Submitted to: Journal of Soil and Water Conservation Society
Publication Type: Peer Reviewed Journal
Publication Acceptance Date: April 30, 1998
Publication Date: N/A
Interpretive Summary: The amount of nitrogen applied to corn is based on the average productivity of the soils in the field in an average year. In years when plants are stunted by drought, much of the nitrogen remains in the soil after corn harvest (called residual nitrogen) because the plants cannot use all of the applied nitrogen. Winter wheat can be grown as a cover crop to trap this residual nitrogen. The ability of wheat to trap residual nitrogen depends on soil conditions, and soil conditions vary throughout most fields. We found that cover crops are reliable at trapping nitrogen in areas with the highest corn yields because at those sites, wheat growth and nitrogen scavenging were uniformly high. On the other hand, using wheat to scavenge N may have had limited potential in areas of fields that had the lowest corn yield because there was too wide a range in the ability of the wheat to grow. These sites were mainly near depression areas. This information is important to farmers seeking ways to reduce production costs and to protect surface and ground waters from nonpoint N contamination.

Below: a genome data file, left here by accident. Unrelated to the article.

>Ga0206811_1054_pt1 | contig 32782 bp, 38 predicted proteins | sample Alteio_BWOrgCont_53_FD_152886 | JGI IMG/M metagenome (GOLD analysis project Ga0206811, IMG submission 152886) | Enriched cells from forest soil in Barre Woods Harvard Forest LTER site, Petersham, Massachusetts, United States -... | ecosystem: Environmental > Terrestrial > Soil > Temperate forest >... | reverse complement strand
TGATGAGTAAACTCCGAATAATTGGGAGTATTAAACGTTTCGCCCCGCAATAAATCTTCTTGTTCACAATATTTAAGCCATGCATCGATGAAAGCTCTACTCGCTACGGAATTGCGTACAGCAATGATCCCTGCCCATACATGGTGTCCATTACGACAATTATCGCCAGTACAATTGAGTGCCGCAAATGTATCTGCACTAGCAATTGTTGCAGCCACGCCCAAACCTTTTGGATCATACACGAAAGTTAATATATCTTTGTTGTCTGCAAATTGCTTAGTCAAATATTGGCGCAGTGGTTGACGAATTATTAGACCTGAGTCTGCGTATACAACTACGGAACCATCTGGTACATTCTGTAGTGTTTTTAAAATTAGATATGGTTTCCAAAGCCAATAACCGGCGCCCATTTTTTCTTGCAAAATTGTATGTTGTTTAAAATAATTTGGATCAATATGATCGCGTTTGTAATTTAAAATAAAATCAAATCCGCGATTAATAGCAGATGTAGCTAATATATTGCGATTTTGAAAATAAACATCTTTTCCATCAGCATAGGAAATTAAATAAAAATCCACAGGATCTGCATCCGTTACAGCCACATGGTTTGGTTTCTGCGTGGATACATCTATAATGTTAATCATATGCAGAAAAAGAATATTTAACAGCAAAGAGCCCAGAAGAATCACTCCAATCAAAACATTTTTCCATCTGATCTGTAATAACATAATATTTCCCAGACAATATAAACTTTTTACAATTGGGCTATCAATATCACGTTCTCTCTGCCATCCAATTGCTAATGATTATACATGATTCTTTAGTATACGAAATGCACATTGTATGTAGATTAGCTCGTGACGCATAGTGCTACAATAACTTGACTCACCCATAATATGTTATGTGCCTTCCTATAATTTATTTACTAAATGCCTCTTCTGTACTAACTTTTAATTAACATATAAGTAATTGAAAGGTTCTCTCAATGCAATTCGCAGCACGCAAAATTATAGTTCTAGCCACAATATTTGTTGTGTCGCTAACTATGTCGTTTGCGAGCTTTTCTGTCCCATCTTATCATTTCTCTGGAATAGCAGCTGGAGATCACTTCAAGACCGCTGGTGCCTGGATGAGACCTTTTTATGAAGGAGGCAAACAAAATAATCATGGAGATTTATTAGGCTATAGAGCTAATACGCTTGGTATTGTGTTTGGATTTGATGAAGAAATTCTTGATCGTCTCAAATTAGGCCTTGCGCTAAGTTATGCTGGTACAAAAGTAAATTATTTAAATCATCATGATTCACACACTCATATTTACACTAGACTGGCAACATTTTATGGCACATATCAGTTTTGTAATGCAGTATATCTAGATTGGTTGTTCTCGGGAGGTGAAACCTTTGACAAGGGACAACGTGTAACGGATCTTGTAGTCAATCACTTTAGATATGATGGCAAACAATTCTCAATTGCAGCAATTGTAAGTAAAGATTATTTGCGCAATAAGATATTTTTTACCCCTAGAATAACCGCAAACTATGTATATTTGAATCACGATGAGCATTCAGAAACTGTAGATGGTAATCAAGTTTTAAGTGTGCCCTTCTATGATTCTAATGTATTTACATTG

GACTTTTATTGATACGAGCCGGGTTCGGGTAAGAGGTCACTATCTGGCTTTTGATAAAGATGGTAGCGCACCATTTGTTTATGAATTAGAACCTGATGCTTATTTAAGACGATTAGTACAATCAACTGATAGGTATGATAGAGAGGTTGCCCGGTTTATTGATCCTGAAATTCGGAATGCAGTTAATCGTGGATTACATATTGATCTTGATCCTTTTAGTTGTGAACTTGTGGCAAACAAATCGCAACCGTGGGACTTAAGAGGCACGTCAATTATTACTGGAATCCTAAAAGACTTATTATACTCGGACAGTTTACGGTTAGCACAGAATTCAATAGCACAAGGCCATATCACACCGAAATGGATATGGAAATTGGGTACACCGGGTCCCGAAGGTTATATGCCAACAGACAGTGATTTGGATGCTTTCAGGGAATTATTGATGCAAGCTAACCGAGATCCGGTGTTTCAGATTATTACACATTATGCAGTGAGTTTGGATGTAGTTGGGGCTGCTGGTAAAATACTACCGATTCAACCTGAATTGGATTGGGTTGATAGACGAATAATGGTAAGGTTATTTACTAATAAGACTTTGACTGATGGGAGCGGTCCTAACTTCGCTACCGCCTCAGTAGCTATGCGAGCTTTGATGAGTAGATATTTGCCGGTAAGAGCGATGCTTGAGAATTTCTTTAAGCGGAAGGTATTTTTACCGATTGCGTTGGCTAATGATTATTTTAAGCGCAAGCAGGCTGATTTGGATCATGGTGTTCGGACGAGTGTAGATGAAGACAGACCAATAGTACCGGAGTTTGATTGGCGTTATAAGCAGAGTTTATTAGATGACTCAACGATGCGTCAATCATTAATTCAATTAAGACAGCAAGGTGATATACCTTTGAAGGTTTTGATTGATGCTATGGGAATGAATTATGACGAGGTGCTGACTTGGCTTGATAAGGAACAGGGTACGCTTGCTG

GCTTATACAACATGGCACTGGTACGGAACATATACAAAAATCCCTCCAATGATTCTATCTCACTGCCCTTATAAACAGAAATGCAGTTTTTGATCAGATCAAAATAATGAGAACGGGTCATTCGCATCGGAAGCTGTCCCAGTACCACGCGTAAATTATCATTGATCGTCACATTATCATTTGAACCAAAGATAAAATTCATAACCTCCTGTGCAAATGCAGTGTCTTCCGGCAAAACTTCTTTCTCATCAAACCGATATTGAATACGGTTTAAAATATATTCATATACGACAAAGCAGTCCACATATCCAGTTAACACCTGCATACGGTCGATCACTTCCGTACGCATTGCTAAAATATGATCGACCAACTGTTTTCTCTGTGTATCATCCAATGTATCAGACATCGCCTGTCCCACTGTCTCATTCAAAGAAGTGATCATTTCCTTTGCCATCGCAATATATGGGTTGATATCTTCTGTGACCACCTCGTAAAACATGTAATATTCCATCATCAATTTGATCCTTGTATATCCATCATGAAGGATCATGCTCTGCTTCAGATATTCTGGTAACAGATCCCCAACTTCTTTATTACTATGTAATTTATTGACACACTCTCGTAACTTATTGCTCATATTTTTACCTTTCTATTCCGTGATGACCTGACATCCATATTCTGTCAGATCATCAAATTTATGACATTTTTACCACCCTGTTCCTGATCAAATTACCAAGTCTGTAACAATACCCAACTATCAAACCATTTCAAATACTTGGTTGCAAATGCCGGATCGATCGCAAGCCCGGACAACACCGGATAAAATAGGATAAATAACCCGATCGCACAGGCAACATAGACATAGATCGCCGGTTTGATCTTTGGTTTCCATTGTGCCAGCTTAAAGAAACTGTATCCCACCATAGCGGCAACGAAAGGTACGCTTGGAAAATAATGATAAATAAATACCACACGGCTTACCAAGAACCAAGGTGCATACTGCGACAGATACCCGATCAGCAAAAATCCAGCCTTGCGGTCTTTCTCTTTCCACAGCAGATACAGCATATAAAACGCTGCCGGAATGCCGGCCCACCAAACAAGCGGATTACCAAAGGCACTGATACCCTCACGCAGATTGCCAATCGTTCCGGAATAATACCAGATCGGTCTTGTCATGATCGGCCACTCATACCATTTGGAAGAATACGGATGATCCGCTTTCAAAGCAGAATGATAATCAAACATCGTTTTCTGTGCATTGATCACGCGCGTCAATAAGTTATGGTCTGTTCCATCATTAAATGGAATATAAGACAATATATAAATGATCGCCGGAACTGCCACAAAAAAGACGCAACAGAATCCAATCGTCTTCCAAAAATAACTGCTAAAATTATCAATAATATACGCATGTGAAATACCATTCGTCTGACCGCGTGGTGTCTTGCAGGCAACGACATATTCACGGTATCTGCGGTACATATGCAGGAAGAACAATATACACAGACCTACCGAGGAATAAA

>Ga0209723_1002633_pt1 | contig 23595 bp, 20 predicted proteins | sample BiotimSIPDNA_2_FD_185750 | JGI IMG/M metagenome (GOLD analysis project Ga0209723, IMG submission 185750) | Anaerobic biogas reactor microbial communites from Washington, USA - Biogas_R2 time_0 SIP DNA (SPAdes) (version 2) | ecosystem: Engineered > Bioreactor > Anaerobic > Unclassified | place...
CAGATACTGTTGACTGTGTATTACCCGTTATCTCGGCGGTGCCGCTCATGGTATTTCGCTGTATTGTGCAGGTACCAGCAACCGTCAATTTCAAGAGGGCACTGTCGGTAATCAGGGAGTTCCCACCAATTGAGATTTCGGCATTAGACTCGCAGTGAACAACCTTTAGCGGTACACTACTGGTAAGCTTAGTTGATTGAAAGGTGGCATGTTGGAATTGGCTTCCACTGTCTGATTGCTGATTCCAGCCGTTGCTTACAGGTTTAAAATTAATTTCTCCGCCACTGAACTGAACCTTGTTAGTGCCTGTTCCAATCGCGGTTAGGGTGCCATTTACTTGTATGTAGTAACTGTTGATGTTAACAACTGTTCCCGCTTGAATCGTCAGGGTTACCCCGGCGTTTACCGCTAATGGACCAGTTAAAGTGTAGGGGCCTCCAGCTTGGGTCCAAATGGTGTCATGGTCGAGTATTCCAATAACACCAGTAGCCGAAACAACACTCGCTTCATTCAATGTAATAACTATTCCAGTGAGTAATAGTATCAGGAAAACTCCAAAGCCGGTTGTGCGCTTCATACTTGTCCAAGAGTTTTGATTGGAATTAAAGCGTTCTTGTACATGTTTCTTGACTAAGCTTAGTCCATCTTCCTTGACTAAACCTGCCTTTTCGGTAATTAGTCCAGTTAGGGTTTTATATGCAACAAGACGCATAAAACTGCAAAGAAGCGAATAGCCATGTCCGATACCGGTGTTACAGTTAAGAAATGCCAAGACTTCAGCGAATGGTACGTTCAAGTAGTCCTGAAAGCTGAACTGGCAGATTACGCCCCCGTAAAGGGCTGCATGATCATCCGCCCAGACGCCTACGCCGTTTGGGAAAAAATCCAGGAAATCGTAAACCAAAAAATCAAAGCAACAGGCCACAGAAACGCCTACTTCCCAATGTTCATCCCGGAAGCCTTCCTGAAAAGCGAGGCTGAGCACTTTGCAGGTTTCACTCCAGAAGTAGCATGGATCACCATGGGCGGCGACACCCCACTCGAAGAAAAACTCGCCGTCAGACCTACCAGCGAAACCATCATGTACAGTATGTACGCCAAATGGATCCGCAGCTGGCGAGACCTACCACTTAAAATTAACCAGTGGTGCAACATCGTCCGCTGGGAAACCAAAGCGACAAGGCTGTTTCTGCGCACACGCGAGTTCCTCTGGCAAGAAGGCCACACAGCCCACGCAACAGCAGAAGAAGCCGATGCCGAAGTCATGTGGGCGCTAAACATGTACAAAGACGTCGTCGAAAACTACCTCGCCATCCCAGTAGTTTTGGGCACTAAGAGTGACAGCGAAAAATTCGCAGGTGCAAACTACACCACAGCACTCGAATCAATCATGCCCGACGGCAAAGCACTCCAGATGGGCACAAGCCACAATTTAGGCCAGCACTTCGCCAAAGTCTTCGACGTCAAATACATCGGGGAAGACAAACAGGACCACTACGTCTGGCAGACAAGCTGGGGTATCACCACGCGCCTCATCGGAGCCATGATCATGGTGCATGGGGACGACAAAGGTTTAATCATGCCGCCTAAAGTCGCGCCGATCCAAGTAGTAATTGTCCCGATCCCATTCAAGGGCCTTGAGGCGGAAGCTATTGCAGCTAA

Technical Abstract: Cereal winter cover crops can trap the residual fertilizer N left in the soil from preceding cash crops, but their ability to do so partially depends on the soil conditions that determine growth. Our objective was to determine site-specific effects of soil variation on biomass and N accumulation by a wheat (Triticum aestivum L.) cover crop that was grown after a droughted corn (Zea maize L.) crop. In 1993, corn was grown with an applied fertilizer N rate of 129 kg/ha on an 8-ha field near Florence, SC. Nitrogen removed by grain at 10 locations ranged from 14 to 41 kg N/ha. Wheat was planted in November without additional fertilizer N. Inorganic soil N to a depth of 90 cm was measured on 22 March 1994 and ranged from 49 to 95 kg/ha. Biomass accumulation by mid-May ranged from 2032 to 7914 kg/ha, and N accumulation ranged from 19 to 52 kg/ha. Most of the variability in wheat growth was caused by differences in sites within and among soils associated with depression areas. Around these depression areas, site-specific management of N inputs appears more effective than cover crops at reducing N losses to the environment. In other areas, cover crops should be predictable and reliable in trapping N and increasing soil organic matter.